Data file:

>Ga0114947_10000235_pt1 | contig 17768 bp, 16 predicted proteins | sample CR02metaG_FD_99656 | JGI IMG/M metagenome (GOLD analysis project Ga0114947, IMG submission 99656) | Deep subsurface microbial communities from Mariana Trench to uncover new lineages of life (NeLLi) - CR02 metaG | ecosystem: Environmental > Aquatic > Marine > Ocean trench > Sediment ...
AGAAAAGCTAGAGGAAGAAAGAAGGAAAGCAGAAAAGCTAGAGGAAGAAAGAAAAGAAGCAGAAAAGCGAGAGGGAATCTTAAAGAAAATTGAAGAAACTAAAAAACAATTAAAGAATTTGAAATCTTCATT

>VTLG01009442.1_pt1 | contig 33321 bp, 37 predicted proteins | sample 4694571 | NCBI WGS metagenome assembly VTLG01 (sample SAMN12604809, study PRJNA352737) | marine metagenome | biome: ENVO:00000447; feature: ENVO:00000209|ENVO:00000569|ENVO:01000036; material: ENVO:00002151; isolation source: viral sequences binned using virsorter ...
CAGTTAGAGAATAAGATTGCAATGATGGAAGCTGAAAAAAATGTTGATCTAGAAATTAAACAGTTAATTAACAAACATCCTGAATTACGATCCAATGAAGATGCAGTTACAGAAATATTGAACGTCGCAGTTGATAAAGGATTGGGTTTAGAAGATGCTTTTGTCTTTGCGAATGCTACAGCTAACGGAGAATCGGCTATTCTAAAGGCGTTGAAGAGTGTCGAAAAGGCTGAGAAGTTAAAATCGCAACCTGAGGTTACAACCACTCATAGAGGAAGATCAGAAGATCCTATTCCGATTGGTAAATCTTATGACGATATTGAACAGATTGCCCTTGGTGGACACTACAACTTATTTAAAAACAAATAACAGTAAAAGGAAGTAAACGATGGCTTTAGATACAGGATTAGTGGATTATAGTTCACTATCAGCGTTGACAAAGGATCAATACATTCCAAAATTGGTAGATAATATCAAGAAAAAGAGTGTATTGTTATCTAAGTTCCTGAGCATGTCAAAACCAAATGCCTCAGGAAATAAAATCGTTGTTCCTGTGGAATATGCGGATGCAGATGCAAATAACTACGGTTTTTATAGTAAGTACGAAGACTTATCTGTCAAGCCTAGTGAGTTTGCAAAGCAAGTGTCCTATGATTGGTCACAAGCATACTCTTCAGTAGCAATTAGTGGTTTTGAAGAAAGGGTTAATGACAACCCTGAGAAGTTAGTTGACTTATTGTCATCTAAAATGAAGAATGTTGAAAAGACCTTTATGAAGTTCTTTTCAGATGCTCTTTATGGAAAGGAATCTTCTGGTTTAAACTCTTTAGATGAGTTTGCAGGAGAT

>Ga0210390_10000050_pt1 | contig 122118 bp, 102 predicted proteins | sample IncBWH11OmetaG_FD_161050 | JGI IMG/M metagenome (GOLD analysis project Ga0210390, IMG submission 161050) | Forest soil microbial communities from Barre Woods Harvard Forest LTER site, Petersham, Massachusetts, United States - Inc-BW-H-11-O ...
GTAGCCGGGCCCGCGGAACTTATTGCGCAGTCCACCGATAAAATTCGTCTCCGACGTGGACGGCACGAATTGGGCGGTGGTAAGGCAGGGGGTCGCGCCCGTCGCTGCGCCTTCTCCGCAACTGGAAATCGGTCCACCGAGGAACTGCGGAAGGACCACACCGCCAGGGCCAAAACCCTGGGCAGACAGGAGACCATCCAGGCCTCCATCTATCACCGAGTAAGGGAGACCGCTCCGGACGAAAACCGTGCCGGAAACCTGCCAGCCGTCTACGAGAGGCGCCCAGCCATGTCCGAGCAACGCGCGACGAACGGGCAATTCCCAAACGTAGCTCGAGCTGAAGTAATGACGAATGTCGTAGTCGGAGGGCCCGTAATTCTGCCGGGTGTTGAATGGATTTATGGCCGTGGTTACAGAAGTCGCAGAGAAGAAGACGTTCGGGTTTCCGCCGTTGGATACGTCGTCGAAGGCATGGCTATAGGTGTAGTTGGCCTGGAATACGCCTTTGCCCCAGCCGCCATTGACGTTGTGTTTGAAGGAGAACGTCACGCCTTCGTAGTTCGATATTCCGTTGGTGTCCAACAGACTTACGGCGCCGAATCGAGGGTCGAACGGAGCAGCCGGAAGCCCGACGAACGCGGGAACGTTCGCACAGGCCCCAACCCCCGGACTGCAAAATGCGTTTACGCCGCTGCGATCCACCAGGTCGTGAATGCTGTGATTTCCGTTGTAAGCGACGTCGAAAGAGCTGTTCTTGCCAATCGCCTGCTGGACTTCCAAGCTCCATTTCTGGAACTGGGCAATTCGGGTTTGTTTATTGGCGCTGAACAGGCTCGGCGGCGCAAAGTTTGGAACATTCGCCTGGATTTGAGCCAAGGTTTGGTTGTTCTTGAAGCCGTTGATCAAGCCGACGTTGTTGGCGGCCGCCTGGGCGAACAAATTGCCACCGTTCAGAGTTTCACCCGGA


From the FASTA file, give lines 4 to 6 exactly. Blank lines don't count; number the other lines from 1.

CAGTTAGAGAATAAGATTGCAATGATGGAAGCTGAAAAAAATGTTGATCTAGAAATTAAACAGTTAATTAACAAACATCCTGAATTACGATCCAATGAAGATGCAGTTACAGAAATATTGAACGTCGCAGTTGATAAAGGATTGGGTTTAGAAGATGCTTTTGTCTTTGCGAATGCTACAGCTAACGGAGAATCGGCTATTCTAAAGGCGTTGAAGAGTGTCGAAAAGGCTGAGAAGTTAAAATCGCAACCTGAGGTTACAACCACTCATAGAGGAAGATCAGAAGATCCTATTCCGATTGGTAAATCTTATGACGATATTGAACAGATTGCCCTTGGTGGACACTACAACTTATTTAAAAACAAATAACAGTAAAAGGAAGTAAACGATGGCTTTAGATACAGGATTAGTGGATTATAGTTCACTATCAGCGTTGACAAAGGATCAATACATTCCAAAATTGGTAGATAATATCAAGAAAAAGAGTGTATTGTTATCTAAGTTCCTGAGCATGTCAAAACCAAATGCCTCAGGAAATAAAATCGTTGTTCCTGTGGAATATGCGGATGCAGATGCAAATAACTACGGTTTTTATAGTAAGTACGAAGACTTATCTGTCAAGCCTAGTGAGTTTGCAAAGCAAGTGTCCTATGATTGGTCACAAGCATACTCTTCAGTAGCAATTAGTGGTTTTGAAGAAAGGGTTAATGACAACCCTGAGAAGTTAGTTGACTTATTGTCATCTAAAATGAAGAATGTTGAAAAGACCTTTATGAAGTTCTTTTCAGATGCTCTTTATGGAAAGGAATCTTCTGGTTTAAACTCTTTAGATGAGTTTGCAGGAGAT

>Ga0210390_10000050_pt1 | contig 122118 bp, 102 predicted proteins | sample IncBWH11OmetaG_FD_161050 | JGI IMG/M metagenome (GOLD analysis project Ga0210390, IMG submission 161050) | Forest soil microbial communities from Barre Woods Harvard Forest LTER site, Petersham, Massachusetts, United States - Inc-BW-H-11-O ...
GTAGCCGGGCCCGCGGAACTTATTGCGCAGTCCACCGATAAAATTCGTCTCCGACGTGGACGGCACGAATTGGGCGGTGGTAAGGCAGGGGGTCGCGCCCGTCGCTGCGCCTTCTCCGCAACTGGAAATCGGTCCACCGAGGAACTGCGGAAGGACCACACCGCCAGGGCCAAAACCCTGGGCAGACAGGAGACCATCCAGGCCTCCATCTATCACCGAGTAAGGGAGACCGCTCCGGACGAAAACCGTGCCGGAAACCTGCCAGCCGTCTACGAGAGGCGCCCAGCCATGTCCGAGCAACGCGCGACGAACGGGCAATTCCCAAACGTAGCTCGAGCTGAAGTAATGACGAATGTCGTAGTCGGAGGGCCCGTAATTCTGCCGGGTGTTGAATGGATTTATGGCCGTGGTTACAGAAGTCGCAGAGAAGAAGACGTTCGGGTTTCCGCCGTTGGATACGTCGTCGAAGGCATGGCTATAGGTGTAGTTGGCCTGGAATACGCCTTTGCCCCAGCCGCCATTGACGTTGTGTTTGAAGGAGAACGTCACGCCTTCGTAGTTCGATATTCCGTTGGTGTCCAACAGACTTACGGCGCCGAATCGAGGGTCGAACGGAGCAGCCGGAAGCCCGACGAACGCGGGAACGTTCGCACAGGCCCCAACCCCCGGACTGCAAAATGCGTTTACGCCGCTGCGATCCACCAGGTCGTGAATGCTGTGATTTCCGTTGTAAGCGACGTCGAAAGAGCTGTTCTTGCCAATCGCCTGCTGGACTTCCAAGCTCCATTTCTGGAACTGGGCAATTCGGGTTTGTTTATTGGCGCTGAACAGGCTCGGCGGCGCAAAGTTTGGAACATTCGCCTGGATTTGAGCCAAGGTTTGGTTGTTCTTGAAGCCGTTGATCAAGCCGACGTTGTTGGCGGCCGCCTGGGCGAACAAATTGCCACCGTTCAGAGTTTCACCCGGA